Skammen (Shame) (1968)
Average Rating: 6.8/10
Reviews Counted: 15
Fresh: 11 | Rotten: 4
No consensus yet.
Average Rating: 6.5/10
Critic Reviews: 5
Fresh: 4 | Rotten: 1
No consensus yet.
Average Rating: 4/5
User Ratings: 4,634
Shame is grand master Ingmar Bergman's bitter and unsparing condemnation of war - all war, regardless of which side one chooses. The story begins with two ex-musicians, Eva and Jan Rosenberg (Liv Ullmann and Max von Sydow, respectively) peacefully inhabiting a weathered house where they grow fruits and vegetables. The residence is located on a desolate, arid island in some unspecified geographic location. Many items in The Rosenbergs' house, such as the radio, aren't functioning properly, and an
Dec 23, 1968 Wide
Apr 20, 2004
Max von Sydow
Barbro Hjort af Ornä...
Woman on Boat
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Ingmar Bergman stretches a classic Bergman couple on the tightening rack of war.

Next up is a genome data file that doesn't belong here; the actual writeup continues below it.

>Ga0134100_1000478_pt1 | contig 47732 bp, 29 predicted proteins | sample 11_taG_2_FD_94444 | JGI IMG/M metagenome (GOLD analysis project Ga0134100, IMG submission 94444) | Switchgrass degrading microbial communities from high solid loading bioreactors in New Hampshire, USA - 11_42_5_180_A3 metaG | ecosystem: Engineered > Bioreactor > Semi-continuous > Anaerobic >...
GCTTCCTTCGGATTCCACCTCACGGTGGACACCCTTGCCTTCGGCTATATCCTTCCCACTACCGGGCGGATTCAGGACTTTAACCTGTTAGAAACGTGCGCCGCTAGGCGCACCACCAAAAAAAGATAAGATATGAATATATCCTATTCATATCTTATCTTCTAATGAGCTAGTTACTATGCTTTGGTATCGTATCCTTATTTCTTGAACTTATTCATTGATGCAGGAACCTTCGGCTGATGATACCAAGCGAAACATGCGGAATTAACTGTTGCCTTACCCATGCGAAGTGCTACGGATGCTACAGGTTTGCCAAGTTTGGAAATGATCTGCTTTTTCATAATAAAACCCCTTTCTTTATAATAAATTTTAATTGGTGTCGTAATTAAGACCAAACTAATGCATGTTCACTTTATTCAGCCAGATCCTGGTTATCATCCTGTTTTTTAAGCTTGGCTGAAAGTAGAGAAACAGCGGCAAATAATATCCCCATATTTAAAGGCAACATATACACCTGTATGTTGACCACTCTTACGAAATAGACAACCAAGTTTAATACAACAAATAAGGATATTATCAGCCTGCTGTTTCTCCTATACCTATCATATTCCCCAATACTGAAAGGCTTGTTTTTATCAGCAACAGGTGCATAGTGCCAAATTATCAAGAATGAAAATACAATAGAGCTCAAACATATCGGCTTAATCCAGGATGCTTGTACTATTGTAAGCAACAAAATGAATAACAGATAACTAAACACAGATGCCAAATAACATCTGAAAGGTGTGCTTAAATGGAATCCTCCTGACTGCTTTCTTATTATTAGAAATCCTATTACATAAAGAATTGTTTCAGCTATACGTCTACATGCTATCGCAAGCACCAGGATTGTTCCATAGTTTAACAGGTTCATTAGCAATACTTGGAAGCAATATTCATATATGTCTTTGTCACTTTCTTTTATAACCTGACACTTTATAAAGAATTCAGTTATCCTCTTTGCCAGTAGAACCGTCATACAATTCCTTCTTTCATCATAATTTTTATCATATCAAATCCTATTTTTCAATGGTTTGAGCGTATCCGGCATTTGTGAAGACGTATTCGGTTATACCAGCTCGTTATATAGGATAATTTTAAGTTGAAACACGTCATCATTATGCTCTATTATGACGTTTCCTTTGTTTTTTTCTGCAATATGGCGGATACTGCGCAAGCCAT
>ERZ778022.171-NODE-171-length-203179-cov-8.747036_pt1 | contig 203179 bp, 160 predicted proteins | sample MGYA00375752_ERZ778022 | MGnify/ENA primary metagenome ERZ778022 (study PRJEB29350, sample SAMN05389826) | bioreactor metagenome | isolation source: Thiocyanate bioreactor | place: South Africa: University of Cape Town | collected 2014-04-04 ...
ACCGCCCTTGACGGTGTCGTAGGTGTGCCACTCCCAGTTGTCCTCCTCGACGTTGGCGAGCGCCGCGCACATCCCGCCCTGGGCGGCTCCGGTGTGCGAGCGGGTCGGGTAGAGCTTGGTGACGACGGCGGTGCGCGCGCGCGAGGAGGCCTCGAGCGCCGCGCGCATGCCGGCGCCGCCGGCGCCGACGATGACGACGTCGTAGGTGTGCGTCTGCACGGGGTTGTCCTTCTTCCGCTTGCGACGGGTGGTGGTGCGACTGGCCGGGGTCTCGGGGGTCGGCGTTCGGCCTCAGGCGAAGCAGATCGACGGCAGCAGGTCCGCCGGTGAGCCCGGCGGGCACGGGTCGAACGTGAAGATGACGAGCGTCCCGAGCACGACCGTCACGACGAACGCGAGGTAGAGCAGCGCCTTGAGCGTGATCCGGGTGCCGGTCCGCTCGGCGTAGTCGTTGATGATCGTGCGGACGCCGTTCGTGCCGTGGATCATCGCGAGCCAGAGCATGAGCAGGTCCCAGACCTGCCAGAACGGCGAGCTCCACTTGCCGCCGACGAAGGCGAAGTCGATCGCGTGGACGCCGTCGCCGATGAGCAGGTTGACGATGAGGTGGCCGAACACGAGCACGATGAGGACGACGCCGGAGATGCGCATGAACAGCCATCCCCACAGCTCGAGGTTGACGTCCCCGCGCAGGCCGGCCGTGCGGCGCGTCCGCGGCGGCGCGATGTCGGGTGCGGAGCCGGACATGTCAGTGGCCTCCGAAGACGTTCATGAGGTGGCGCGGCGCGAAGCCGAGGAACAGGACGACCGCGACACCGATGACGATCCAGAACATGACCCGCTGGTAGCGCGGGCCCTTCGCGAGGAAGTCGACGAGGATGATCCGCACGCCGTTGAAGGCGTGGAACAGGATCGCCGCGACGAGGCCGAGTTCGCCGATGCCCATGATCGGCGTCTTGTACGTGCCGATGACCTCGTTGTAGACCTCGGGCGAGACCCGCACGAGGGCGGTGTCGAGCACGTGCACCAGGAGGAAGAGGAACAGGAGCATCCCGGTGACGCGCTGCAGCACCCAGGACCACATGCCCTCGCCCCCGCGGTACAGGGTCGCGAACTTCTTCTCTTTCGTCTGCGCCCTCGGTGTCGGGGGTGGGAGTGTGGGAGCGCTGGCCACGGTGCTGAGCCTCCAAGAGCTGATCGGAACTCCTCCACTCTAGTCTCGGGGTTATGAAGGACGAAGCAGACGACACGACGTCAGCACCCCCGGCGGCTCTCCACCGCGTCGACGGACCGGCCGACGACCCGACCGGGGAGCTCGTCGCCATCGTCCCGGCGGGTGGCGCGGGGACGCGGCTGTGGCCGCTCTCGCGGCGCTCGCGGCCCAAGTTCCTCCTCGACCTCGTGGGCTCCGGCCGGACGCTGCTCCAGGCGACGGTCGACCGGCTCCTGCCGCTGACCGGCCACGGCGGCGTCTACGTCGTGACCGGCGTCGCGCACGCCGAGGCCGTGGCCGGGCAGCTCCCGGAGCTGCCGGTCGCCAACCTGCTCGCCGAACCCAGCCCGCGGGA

Despite its evident sincerity, the film seems less like an indictment of intellectual and artistic irresponsibility than a quiet mea culpa.
It ends with one of the cinema's most awesomely apocalyptic visions: not the cheeriest of films, but a masterpiece.
"What a wonder is a gun," opined one-time Bergman adapter Stephen Sondheim.
A tremendously profound and unsettling film about the indignities of war.
Shame draws the rutted map of war's psychology, in bold and grievous strokes recognizable to any audience, and liable to frighten and humble them all.
A powerful political statement, and a deeply humanistic one, without sentimentality or banal heroics.
Shame moves in deep waters: It shows, in the bleakest and most uncompromising terms, that the worst that war has to offer is the wounds it inflicts on the human mind.
Even by Bergman's standards this is a severe film, which may account for its commercial failure and some criticism.
Audience Reviews for Skammen (Shame)
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